Graduating to green thumb
Urban gardening is growing in popularity. Dont have a yard? Try your hand at container gardening. Our tips will help you get started.
Graduating from greenhorn to green thumb
Ready to pitch the pansies and begin growing your own food? If you’re a city dweller and have dreams of leafy greens and fragrant herbs sprouting in your corner of the concrete jungle, you’re not alone. Everybody, it seems, has got the food-gardening bug, and is it any wonder?
Growing even a few edible plants is one of the best ways to connect with your food’s origins. It allows the whole family to participate and truly appreciate the work, the beauty, and the divine mystery of a tiny seed unfurling into a gorgeous rainbow chard plant, a juicy tomato, or an aromatic bouquet of basil.
If you’re more greenhorn than green thumb, however, you need to think through what’s needed to ensure successful food gardening.
All plants require three things: light, soil, and water. But growing edible plants generally requires a little more effort and care than simply putting a few seedlings in the soil. You need to carefully consider where to put that vegetable garden.
Let there be light
Getting adequate light to fast-growing summer vegetables and fruits is the urban gardener’s biggest challenge, says Marjorie Harris, one of Canada’s top gardening experts. Houses in cities are built closer together, fences may be high, and those trees that bring shade when the mercury soars will also throw shade over anything else you grow there.
“I’ve had calls from people saying, ‘I don’t know why my beans aren’t growing,’ and it always turns out they’re trying to grow them in shade,” says Harris. “What you have might be good for certain kinds of shrubs or other plants but not for vegetables. You need at least six hours or more a day of direct sun.”
The orientation of your property will also affect your gardening success. If your lot faces south, you’re luckier than someone with a north-facing lot. The latter shortens the growing season by about two weeks, because the soil in a north-facing lot takes longer to heat up and is hit first by frost.
Canadians, particularly those in the central and eastern provinces, already face challenges created by a shorter growing season, which is measured by first and last days of frost. Most summer vegetables will not survive a continuing heavy frost, so you need to know what your garden’s conditions are and plant accordingly.
We do have one advantage over more balmy climes south of us. Our days are longer in summer, and the extra light makes all plants grow faster, which helps make up for the shorter growing season.
If you eventually discover your gardening dreams aren’t going to come true with what you have, consider renting an allotment garden. Most major Canadian cities offer these at very reasonable rates. In Toronto, for example, you can rent a 200-square-foot plot for less than $70 a year.
Feed the soil, not the plant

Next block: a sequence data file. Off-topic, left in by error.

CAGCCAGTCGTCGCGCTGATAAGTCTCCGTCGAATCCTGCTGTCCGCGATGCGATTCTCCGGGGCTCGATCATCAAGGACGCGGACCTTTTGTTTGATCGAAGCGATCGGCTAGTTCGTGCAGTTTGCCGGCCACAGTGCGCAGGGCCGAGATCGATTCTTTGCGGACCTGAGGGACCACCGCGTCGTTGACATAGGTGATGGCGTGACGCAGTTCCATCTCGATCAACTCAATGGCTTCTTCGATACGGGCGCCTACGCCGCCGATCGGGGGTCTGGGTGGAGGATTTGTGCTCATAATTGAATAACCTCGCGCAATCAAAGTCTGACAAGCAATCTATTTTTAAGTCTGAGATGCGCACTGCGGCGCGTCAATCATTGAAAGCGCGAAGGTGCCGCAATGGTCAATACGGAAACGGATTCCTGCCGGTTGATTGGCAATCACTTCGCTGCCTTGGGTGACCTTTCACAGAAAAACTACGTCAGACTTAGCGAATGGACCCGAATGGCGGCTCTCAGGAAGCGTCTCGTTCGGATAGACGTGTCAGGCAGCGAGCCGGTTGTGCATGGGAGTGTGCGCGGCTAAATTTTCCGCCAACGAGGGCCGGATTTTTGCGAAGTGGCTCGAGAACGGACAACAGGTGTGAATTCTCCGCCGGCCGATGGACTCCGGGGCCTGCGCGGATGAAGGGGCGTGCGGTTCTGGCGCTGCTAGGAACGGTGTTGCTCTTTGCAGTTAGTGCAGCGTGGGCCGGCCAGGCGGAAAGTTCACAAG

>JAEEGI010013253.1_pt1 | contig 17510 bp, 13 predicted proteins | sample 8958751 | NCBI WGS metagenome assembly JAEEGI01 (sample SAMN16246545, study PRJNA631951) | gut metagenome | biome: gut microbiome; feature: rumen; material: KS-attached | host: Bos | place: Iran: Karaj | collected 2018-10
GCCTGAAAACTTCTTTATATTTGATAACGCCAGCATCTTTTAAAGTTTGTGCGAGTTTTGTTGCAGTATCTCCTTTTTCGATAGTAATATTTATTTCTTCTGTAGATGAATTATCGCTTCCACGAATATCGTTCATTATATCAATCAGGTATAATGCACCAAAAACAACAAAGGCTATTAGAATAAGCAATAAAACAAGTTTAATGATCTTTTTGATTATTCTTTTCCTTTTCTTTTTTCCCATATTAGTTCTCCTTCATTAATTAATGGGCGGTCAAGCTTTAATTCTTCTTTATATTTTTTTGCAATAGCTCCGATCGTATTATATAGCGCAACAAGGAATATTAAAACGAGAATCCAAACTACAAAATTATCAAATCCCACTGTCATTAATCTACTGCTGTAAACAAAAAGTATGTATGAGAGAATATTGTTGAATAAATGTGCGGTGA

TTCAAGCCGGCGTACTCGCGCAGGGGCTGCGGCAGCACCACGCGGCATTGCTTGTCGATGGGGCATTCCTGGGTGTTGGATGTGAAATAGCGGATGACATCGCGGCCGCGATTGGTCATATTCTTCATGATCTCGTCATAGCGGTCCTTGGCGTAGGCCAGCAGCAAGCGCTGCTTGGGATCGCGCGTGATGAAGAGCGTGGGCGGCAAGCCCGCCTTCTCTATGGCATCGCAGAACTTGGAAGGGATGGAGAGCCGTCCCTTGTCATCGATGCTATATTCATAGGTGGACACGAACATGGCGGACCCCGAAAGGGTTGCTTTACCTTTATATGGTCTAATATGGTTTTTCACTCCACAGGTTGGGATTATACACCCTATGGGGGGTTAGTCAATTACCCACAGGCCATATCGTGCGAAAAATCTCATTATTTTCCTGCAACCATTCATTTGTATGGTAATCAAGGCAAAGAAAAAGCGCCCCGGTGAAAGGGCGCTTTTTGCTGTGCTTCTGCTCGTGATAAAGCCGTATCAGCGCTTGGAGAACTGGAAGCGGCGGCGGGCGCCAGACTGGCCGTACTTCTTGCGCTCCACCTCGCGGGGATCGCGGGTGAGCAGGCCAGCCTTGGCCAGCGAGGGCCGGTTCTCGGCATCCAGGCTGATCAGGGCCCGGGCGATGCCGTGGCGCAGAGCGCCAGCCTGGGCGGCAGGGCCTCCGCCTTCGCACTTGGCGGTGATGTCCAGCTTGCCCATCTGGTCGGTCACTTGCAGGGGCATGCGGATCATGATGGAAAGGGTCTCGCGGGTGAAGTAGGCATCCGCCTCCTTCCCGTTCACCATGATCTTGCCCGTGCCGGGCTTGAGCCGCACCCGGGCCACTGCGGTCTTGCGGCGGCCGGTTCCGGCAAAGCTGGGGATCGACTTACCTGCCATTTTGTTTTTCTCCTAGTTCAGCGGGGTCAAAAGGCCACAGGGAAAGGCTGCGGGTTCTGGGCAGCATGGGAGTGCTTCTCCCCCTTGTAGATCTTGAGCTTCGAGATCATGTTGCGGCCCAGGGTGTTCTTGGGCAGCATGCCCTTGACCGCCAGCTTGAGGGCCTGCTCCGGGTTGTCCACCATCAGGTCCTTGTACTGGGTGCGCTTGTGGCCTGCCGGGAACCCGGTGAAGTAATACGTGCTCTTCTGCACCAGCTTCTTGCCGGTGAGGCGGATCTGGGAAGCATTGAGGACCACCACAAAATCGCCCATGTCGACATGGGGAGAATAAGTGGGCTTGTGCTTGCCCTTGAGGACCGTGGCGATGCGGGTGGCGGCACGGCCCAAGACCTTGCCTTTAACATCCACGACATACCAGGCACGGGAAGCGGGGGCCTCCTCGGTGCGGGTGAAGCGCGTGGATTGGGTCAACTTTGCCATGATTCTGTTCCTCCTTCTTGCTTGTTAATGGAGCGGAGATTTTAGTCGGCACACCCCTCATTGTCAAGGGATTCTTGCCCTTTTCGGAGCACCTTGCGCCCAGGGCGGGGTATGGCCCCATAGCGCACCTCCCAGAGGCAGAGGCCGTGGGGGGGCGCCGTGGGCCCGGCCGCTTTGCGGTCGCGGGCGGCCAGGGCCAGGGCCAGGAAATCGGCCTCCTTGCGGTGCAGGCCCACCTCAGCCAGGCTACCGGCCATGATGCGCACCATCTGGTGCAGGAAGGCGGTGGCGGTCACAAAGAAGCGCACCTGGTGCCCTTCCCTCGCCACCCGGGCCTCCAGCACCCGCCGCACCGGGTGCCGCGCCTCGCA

Once you’ve determined a spot that gets enough sunlight, the real work begins—building up your soil to its maximum fertility.
Grass to garden
Beautiful soil makes for beautiful plants, but creating the ideal sweet-smelling, crumbly tilth takes time, sometimes several years if you’re stuck with poor soil. How can you tell? If you’re digging up sod to create your garden and the grass is naturally lush and green, your soil is probably in pretty good shape. If the grass struggles and the soil that shows through is hard and rocky, it will need major amending. The best way to improve soil quality is to work in plenty of compost and well-rotted manure.
Raised beds made with lumber or stone are another option. As long as the bed is at least 8 in (20 cm) deep, you can pile new organic soil on top of the sod, which saves work and gives you an instant garden plot.
One word of warning: don’t use wood that’s been treated with nasty chemicals such as creosote, as these will leach into your soil.
Flowers to veggies
If you’ve already got an ornamental garden bed you want to turn into an edible one, make sure the soil is free of chemicals—no synthetic fertilizers, pesticides, or other contaminants, because you’re going to be growing food to eat. If you do have contaminated soil, you may have to dig it up and replace it with clean, organic soil.
Gardening societies are located in Canada’s major cities, and many urban gardening groups have gone online. Check their websites to find the best sources for organic soil. Don’t just buy topsoil as it may have been treated with herbicides to keep weeds from growing. This will stunt the growth of plants until the chemicals become inert or work their way out of the soil, never mind the prospect of those chemicals finding their way onto your dinner plate.
All plants need water, and some vegetables need more water than others, so you must have easy access to it. The best way to keep those carrots, beets, and lettuces happy is to use a drip system. For a small plot, a simple soaker hose placed near the plants should do the trick.
Overhead watering is wasteful and can actually harm some plants which prefer to have their roots watered rather than their crowns. One mistake novice gardeners often make is to water inconsistently and either too sparingly or too much. The rule of thumb when watering, especially during hot spells, is to make sure the soil gets damp to a depth of at least 6 in (15 cm).
Container gardening is a great option for those who don’t have land or have land that isn’t suitable for vegetables. Here are some tips for success: